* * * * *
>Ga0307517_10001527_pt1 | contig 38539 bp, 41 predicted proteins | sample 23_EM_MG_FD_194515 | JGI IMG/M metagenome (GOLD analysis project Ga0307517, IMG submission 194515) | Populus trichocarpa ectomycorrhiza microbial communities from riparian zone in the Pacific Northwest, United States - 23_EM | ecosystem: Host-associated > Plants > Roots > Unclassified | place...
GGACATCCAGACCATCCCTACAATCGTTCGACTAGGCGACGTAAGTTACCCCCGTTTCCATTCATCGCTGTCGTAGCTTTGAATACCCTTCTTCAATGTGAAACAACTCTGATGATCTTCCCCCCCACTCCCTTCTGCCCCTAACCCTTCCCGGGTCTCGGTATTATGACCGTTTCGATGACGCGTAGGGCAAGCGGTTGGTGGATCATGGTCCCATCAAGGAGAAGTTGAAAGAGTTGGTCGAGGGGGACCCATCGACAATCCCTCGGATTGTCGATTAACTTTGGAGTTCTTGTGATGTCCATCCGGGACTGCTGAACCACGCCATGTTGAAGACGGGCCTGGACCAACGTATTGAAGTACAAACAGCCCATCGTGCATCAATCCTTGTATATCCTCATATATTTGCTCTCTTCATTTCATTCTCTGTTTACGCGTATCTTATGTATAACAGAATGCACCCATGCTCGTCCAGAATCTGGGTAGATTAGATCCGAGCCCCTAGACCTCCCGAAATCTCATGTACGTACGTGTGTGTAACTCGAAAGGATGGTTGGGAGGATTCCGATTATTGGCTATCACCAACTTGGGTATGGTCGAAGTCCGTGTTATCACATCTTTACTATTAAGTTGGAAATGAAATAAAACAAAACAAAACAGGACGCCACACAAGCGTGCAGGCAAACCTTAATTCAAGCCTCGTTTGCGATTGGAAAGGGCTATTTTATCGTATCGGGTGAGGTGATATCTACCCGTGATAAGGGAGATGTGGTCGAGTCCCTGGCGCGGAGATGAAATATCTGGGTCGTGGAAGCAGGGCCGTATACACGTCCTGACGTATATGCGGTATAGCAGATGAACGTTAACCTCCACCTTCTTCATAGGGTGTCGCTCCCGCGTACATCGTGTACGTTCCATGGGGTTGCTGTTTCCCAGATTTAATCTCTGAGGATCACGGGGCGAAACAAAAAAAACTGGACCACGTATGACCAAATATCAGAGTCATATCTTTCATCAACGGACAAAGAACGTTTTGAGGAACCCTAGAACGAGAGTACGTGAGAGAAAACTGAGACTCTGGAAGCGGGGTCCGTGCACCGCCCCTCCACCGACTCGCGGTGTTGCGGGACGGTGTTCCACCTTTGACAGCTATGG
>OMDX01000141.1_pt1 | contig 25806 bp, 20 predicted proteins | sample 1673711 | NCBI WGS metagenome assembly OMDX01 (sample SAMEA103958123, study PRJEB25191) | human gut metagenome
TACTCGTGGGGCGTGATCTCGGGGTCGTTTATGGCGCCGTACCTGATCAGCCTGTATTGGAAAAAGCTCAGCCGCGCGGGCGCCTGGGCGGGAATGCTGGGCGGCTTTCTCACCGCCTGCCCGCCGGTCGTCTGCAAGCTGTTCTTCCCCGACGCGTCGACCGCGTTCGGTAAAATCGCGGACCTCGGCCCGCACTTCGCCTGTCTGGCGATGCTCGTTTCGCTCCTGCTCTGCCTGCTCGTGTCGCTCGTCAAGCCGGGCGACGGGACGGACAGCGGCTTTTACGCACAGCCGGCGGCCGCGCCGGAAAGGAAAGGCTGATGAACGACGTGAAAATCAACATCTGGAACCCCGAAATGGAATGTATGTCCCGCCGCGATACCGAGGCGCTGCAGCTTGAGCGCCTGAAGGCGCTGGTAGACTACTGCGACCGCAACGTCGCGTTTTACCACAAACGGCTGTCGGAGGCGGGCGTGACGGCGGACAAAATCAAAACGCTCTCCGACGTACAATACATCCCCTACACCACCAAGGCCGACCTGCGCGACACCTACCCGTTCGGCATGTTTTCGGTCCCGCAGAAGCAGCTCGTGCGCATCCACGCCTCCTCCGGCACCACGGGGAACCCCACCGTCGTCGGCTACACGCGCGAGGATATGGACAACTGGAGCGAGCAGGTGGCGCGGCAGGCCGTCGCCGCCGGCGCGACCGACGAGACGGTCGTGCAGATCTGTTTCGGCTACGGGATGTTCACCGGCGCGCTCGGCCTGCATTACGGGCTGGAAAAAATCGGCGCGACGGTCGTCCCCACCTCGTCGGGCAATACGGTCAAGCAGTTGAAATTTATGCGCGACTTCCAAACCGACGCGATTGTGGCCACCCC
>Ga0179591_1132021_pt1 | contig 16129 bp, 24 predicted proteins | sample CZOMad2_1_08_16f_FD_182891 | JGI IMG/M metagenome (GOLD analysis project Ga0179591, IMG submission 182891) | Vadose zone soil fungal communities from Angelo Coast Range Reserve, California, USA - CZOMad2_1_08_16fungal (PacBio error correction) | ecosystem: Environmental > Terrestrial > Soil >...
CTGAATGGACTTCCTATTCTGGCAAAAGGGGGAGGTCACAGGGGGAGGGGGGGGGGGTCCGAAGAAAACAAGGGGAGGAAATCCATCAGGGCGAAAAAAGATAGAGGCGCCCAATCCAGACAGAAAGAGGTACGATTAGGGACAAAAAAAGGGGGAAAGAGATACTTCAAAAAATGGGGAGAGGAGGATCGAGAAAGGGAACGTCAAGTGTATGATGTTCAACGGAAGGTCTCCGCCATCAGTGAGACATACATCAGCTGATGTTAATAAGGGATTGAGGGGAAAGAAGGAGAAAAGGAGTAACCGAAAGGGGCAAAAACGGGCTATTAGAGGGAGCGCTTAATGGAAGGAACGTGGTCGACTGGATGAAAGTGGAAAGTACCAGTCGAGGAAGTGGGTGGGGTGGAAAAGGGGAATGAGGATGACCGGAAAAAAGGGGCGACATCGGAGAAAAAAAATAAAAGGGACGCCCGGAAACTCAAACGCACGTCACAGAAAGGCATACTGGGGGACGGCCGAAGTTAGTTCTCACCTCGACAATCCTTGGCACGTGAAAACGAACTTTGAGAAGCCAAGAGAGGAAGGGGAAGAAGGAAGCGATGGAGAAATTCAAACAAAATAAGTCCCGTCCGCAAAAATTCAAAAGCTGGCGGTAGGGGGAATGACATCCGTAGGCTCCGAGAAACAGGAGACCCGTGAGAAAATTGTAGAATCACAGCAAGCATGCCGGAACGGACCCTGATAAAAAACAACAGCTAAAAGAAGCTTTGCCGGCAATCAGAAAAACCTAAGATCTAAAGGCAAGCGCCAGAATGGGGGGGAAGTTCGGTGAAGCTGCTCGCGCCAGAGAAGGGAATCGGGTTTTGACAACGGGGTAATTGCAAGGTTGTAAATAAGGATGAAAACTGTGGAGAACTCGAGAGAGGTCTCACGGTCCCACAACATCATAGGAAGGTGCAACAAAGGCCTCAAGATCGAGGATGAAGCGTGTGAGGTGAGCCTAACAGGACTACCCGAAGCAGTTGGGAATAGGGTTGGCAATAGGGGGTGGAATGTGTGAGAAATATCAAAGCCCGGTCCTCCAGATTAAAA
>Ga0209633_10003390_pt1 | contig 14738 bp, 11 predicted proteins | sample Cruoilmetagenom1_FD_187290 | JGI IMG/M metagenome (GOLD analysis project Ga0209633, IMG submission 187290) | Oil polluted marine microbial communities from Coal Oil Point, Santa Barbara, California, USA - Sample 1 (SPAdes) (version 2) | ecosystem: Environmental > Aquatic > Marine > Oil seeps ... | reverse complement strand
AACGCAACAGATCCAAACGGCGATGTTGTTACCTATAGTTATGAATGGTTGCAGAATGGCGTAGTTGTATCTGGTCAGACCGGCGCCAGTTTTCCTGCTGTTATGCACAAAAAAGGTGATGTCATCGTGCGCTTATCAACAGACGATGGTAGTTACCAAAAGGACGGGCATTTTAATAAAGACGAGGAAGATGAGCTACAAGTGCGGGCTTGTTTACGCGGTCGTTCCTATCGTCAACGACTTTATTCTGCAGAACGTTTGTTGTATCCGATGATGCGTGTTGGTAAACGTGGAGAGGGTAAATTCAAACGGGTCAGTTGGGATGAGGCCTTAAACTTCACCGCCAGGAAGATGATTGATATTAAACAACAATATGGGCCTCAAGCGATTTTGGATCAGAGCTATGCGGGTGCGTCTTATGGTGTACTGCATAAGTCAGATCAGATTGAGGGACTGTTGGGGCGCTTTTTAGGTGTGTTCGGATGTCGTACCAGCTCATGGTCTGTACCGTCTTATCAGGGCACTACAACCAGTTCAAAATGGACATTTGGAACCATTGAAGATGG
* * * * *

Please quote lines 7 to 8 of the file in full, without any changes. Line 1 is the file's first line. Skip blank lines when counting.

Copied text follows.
>Ga0209633_10003390_pt1 | contig 14738 bp, 11 predicted proteins | sample Cruoilmetagenom1_FD_187290 | JGI IMG/M metagenome (GOLD analysis project Ga0209633, IMG submission 187290) | Oil polluted marine microbial communities from Coal Oil Point, Santa Barbara, California, USA - Sample 1 (SPAdes) (version 2) | ecosystem: Environmental > Aquatic > Marine > Oil seeps ... | reverse complement strand
AACGCAACAGATCCAAACGGCGATGTTGTTACCTATAGTTATGAATGGTTGCAGAATGGCGTAGTTGTATCTGGTCAGACCGGCGCCAGTTTTCCTGCTGTTATGCACAAAAAAGGTGATGTCATCGTGCGCTTATCAACAGACGATGGTAGTTACCAAAAGGACGGGCATTTTAATAAAGACGAGGAAGATGAGCTACAAGTGCGGGCTTGTTTACGCGGTCGTTCCTATCGTCAACGACTTTATTCTGCAGAACGTTTGTTGTATCCGATGATGCGTGTTGGTAAACGTGGAGAGGGTAAATTCAAACGGGTCAGTTGGGATGAGGCCTTAAACTTCACCGCCAGGAAGATGATTGATATTAAACAACAATATGGGCCTCAAGCGATTTTGGATCAGAGCTATGCGGGTGCGTCTTATGGTGTACTGCATAAGTCAGATCAGATTGAGGGACTGTTGGGGCGCTTTTTAGGTGTGTTCGGATGTCGTACCAGCTCATGGTCTGTACCGTCTTATCAGGGCACTACAACCAGTTCAAAATGGACATTTGGAACCATTGAAGATGG